Are Companies Starting To Deploy Cash?President and CEO of Association for Financial Professionals
Question: What are corporate treasurers doing in the wake of the most significant change to the United States tax code in more than 30 years?
Answer: Not much … yet.
That is my takeaway from the January 2018 AFP Corporate Cash Indicators® report. The quarterly survey asks corporate treasury and finance executives how they are managing their organization’s cash and short-term investment portfolio. In the fourth quarter of 2017, survey respondents indicated that they continued to accumulate cash and short-term investment holdings for their organizations. Not surprising, since corporate tax reform specifically designed to incentivize treasurers to repatriate corporate cash from overseas and fuel capital investments was imminent.
So is it time to—pardon the pun—write off the 2018 corporate tax reform as a failure? Not by a long shot.
It is true that treasury and finance executives continued to accumulate cash in the last quarter of 2017, but that was by design. Survey respondents in the previous quarter’s CCI indicated that they would accumulate cash in the fourth quarter. Changes in plans for corporate cash are strategic decisions and not done in knee-jerk fashion. Shifting gears suddenly mid-quarter would indicate a lack of discipline and strategic leadership. As tax reform is implemented in 2018 and companies have time to analyze how they can benefit, we’re likely to see a more meaningful view of how cash and investment decisions will change.
Treasury and finance leaders are still analyzing the new tax bill and are not ready to commit to any aggressive spending. But many are weighing plans to deploy cash.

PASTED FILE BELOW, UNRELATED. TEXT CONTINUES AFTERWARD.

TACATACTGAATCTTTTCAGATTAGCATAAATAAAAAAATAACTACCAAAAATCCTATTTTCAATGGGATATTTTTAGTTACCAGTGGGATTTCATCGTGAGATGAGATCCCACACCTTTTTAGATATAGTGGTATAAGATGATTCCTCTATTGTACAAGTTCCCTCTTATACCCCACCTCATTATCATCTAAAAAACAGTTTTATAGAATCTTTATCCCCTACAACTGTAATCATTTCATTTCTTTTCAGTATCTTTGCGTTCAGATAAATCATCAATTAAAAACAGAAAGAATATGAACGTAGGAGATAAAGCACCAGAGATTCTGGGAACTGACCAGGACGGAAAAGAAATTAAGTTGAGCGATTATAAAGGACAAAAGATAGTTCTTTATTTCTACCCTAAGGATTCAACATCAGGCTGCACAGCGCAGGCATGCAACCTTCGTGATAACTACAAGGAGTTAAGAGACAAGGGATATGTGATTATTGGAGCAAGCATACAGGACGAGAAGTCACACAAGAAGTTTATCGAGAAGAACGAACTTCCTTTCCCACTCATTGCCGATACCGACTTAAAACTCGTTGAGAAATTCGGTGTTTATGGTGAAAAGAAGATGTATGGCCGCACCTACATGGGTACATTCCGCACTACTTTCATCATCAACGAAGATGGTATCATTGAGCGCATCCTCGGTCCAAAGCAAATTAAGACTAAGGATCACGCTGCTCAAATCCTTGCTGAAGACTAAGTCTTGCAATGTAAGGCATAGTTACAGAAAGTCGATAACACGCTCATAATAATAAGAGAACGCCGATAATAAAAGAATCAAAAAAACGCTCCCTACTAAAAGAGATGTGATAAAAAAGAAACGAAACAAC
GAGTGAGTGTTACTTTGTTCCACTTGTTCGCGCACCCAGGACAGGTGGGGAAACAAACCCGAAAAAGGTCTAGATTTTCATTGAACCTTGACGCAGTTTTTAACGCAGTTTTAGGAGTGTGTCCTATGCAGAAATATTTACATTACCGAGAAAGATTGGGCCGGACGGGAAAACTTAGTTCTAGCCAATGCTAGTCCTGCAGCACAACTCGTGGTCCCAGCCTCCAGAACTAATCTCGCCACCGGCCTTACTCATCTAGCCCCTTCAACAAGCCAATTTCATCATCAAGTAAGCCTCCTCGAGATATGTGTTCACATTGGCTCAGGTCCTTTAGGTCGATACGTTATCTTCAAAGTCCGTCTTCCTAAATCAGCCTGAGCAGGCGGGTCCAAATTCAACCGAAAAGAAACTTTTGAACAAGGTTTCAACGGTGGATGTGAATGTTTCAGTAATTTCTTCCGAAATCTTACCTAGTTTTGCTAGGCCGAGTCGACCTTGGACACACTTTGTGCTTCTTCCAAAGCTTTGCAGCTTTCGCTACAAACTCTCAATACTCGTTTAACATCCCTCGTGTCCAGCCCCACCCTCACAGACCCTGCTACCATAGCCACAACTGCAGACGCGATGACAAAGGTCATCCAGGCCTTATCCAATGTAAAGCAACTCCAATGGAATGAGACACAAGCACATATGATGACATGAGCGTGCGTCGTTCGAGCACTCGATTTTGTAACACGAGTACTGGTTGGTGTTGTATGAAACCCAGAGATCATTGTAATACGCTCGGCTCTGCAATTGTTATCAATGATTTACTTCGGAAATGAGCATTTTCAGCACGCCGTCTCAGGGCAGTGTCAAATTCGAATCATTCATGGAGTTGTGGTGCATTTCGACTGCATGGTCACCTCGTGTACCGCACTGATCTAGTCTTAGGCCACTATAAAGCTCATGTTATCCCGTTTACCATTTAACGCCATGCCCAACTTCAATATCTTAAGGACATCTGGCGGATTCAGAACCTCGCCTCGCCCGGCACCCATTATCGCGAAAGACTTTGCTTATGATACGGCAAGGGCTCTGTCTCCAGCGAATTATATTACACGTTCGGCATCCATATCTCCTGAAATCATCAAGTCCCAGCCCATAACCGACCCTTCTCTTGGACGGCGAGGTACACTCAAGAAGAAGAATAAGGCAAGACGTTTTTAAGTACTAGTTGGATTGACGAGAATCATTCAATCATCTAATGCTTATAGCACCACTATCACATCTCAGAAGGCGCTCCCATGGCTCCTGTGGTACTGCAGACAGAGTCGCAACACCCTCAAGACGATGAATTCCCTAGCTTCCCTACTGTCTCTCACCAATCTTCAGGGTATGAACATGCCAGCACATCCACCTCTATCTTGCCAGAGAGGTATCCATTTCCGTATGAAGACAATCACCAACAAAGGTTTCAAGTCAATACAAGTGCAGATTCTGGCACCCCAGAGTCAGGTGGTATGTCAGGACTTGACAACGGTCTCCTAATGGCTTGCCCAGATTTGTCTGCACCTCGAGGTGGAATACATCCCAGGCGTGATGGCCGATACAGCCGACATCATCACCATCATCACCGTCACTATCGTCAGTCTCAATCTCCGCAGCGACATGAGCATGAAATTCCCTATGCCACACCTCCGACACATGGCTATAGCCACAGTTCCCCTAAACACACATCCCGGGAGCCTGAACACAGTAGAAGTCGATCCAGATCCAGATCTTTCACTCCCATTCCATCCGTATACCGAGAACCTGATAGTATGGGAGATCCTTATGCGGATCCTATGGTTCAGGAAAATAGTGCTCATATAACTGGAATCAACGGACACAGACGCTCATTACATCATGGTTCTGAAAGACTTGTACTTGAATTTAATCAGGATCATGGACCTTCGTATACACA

If you look in more granular detail at the 1Q18 CCI you will notice that accumulation of cash and short-term investment holdings continued at a lesser pace than the previous quarter. Before companies deploy cash they have to stop accumulating it, so slowing the pace of cash accumulation could well be the first step to cash deployment.
I would be remiss if I did not point out that there were notable cases of companies that announced plans to deploy cash immediately after tax reform took effect, including WalMart, Bank of America, American Airlines and Apple. The 1Q18 CCI also found that 25 percent of respondents said they plan to reduce cash and short-term investment balances over the next three months, indicating that others are preparing to follow suit of these leaders. Lastly, our 1Q18 CCI received multiple comments from respondents who said they were preparing for acquisitions and paying down debt in the wake of tax reform.
So at the very least, we can say that treasury and finance leaders are still analyzing the new tax bill and are not ready to commit to any aggressive spending. But many are weighing plans to deploy cash. Given the new era of corporate taxation, not to mention a healthy domestic economy and increasing wage pressure due to a shallow labor pool, this should come as no surprise.